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idden beneath 2 feet of sand and 21 feet of murky water lie the once great Egyptian cities of Menouthis and Herakleion. The cities thrived on commerce entering the Nile River from the Mediterranean Sea. But the prosperity ended abruptly and mysteriously. From the remains left under the sea, archeologists know the people in Menouthis left in a hurry, never to return. At least two catastrophes leveled the cities and plunged them into the Mediterranean more than 12 centuries ago.

To try to learn what happened, the archeologists who discovered Menouthis last year recently called in geological experts. All geologists agree something drastic caused the ground upon which these cities were built to act like a liquid and slide almost instantly into the sea. The geologists vigorously debate why the muddy ground liquefied. One camp favors devastatingly powerful earthquakes as the culprit. The other says the inexorable deluge of the Nile in full flood caused the damage. Despite these disputes, the geologists agree that similar fates could befall coastal cities today with a much greater loss of life and property.

Some archeologists argue that the ruins found at Menouthis are really part of a larger sister city called Canopus, which hosted religious festivals known throughout the ancient world for extravagance and the licentious behavior of the participants. A temple to the goddess Isis made Menouthis the religious center of ancient Egypt and destination of thousands of pilgrims. The discovery of this temple and the location of the ruins led French archeologist Franck Goddio to believe his group had located Menouthis. Nearby Herakleion stood at the mouth of the river Nile, acting as a gateway to the ports beyond. All boat traffic entering the Nile stopped to pay taxes in Herakleion.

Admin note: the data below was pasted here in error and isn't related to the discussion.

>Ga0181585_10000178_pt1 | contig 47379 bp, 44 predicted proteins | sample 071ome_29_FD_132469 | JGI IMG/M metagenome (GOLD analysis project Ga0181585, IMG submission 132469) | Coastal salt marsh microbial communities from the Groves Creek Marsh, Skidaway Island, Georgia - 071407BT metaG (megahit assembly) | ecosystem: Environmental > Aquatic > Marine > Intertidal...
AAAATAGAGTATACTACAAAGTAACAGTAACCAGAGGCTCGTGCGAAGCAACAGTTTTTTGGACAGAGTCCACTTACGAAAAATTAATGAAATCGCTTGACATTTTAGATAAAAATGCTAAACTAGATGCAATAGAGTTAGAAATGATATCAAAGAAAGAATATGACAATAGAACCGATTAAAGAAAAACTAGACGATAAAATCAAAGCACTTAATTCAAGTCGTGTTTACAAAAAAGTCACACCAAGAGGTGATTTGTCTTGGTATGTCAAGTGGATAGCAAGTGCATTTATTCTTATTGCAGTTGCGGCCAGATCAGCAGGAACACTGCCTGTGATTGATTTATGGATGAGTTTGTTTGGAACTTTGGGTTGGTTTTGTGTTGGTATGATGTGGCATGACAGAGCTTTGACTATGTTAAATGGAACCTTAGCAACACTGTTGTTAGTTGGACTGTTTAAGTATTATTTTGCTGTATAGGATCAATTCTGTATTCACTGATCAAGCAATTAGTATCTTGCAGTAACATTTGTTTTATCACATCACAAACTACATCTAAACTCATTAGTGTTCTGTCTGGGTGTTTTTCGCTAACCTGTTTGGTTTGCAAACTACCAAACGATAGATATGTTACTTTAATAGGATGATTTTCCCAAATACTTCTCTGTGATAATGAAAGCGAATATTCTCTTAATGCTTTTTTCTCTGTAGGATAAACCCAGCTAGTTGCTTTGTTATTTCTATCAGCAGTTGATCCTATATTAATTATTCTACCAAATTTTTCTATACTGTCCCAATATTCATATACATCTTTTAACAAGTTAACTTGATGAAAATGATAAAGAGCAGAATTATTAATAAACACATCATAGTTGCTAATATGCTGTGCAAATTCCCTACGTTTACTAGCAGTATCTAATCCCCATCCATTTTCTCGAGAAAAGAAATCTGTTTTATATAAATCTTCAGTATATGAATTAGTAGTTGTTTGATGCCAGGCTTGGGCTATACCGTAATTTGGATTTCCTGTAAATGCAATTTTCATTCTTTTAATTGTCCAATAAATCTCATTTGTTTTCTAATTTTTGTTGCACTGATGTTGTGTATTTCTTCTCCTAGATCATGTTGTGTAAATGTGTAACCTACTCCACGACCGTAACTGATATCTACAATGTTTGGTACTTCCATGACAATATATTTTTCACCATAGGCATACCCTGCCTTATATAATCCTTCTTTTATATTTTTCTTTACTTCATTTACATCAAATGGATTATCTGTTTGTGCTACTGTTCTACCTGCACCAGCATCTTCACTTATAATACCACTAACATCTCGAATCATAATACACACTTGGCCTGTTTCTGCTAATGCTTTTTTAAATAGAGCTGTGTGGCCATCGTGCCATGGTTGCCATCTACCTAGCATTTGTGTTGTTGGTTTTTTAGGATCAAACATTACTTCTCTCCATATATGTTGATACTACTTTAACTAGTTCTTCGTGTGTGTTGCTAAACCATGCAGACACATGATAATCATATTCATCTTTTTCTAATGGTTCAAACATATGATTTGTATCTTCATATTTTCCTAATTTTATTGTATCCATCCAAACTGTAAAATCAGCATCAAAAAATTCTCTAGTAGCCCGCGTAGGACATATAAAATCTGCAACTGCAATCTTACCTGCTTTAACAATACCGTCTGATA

Detail map of northern Egypt showing location of the sunken cities Menouthis and Herakleion. Solid line shows the present day coastline and Nile River, upper right. Brown dashed line denotes the ancient coastline and the now silt-filled Bay of Aboukir, more than 12 centuries old. Blue dashed line shows the Nile’s now-defunct Canopic Branch.

In 1998, Goddio went looking in the Bay of Aboukir for these cities that existed only in historical writings. Armed with an x-ray-like instrument called a nuclear resonance magnetometer, Goddio and his team made a magnetic map of the floor of the bay. Trailing the magnetometer behind the boat in a pattern similar to someone mowing a lawn, the scientists detected granite columns lying beneath the sand. Since granite modifies the earth’s magnetic field differently than does the rest of the sandy bottom, the buried columns, and buildings as well, showed up as distinct patterns on the map.